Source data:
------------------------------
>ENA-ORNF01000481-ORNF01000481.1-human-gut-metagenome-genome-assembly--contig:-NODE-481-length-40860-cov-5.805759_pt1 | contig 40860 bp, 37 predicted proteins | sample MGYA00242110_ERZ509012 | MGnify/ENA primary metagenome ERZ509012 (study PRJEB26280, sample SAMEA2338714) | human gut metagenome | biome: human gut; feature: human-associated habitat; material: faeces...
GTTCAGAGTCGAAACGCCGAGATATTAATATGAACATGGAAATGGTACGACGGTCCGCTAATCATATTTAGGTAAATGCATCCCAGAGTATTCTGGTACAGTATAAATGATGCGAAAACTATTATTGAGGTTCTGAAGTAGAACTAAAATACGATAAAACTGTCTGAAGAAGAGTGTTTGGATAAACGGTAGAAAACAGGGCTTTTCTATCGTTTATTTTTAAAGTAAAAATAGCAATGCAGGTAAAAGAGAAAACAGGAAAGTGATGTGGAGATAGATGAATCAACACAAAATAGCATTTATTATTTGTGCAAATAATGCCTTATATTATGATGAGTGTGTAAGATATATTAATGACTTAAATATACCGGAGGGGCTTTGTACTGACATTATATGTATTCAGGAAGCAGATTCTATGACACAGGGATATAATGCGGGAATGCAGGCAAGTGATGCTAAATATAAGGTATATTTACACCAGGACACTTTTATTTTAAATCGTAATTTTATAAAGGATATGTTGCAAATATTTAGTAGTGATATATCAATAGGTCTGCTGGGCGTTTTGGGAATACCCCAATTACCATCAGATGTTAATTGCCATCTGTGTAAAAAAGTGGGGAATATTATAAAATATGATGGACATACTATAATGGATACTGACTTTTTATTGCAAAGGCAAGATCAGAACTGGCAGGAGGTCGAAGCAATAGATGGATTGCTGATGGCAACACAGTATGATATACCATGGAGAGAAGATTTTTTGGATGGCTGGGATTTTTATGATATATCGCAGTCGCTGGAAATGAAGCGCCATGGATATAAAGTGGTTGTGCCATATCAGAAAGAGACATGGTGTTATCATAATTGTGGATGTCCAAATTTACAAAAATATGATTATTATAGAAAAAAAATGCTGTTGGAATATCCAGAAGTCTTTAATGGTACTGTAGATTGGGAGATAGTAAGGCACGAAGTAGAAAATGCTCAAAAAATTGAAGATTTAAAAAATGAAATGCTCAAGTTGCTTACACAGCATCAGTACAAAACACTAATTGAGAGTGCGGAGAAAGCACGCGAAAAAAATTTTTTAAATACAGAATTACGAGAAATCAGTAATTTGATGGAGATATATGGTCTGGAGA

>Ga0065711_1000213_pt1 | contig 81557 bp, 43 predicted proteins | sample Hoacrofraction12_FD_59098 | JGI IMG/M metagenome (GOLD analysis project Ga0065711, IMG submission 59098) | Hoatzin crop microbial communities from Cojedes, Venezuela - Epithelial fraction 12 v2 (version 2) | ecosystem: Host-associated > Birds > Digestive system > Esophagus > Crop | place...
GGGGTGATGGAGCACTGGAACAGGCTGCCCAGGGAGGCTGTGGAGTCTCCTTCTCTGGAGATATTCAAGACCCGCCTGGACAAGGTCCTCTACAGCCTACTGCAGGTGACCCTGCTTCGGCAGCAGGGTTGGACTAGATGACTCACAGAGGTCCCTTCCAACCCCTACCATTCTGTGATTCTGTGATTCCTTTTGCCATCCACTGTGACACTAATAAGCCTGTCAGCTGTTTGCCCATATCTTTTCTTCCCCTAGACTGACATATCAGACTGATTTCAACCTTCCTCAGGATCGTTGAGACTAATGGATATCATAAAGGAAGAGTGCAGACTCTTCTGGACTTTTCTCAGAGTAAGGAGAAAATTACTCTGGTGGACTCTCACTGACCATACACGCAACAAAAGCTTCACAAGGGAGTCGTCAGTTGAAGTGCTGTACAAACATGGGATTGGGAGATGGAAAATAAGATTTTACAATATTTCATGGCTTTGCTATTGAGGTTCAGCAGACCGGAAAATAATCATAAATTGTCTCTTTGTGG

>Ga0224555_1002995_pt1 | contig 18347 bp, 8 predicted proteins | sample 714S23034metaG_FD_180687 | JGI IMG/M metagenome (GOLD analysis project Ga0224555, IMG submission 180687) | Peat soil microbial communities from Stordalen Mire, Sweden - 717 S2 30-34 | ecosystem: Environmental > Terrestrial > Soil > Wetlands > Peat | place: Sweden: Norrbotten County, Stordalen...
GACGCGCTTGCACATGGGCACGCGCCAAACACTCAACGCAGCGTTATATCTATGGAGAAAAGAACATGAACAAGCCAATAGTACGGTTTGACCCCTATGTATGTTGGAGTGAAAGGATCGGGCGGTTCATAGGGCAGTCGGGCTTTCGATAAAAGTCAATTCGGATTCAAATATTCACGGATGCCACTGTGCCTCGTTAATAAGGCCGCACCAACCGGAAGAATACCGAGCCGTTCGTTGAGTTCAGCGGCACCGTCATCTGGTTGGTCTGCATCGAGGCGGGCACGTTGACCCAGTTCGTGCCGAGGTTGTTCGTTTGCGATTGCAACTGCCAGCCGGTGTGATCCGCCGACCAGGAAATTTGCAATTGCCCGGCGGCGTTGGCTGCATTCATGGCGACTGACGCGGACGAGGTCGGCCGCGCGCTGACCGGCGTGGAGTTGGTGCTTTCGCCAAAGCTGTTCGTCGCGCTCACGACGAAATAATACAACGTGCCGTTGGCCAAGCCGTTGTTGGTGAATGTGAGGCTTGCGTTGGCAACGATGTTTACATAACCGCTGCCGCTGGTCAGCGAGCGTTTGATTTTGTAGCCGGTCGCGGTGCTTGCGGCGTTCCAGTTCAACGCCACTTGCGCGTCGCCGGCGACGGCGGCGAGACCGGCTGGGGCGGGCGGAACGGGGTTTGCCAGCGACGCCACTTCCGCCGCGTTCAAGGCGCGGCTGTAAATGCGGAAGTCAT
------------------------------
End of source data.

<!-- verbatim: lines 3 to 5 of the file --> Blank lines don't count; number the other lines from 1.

>Ga0065711_1000213_pt1 | contig 81557 bp, 43 predicted proteins | sample Hoacrofraction12_FD_59098 | JGI IMG/M metagenome (GOLD analysis project Ga0065711, IMG submission 59098) | Hoatzin crop microbial communities from Cojedes, Venezuela - Epithelial fraction 12 v2 (version 2) | ecosystem: Host-associated > Birds > Digestive system > Esophagus > Crop | place...
GGGGTGATGGAGCACTGGAACAGGCTGCCCAGGGAGGCTGTGGAGTCTCCTTCTCTGGAGATATTCAAGACCCGCCTGGACAAGGTCCTCTACAGCCTACTGCAGGTGACCCTGCTTCGGCAGCAGGGTTGGACTAGATGACTCACAGAGGTCCCTTCCAACCCCTACCATTCTGTGATTCTGTGATTCCTTTTGCCATCCACTGTGACACTAATAAGCCTGTCAGCTGTTTGCCCATATCTTTTCTTCCCCTAGACTGACATATCAGACTGATTTCAACCTTCCTCAGGATCGTTGAGACTAATGGATATCATAAAGGAAGAGTGCAGACTCTTCTGGACTTTTCTCAGAGTAAGGAGAAAATTACTCTGGTGGACTCTCACTGACCATACACGCAACAAAAGCTTCACAAGGGAGTCGTCAGTTGAAGTGCTGTACAAACATGGGATTGGGAGATGGAAAATAAGATTTTACAATATTTCATGGCTTTGCTATTGAGGTTCAGCAGACCGGAAAATAATCATAAATTGTCTCTTTGTGG

>Ga0224555_1002995_pt1 | contig 18347 bp, 8 predicted proteins | sample 714S23034metaG_FD_180687 | JGI IMG/M metagenome (GOLD analysis project Ga0224555, IMG submission 180687) | Peat soil microbial communities from Stordalen Mire, Sweden - 717 S2 30-34 | ecosystem: Environmental > Terrestrial > Soil > Wetlands > Peat | place: Sweden: Norrbotten County, Stordalen...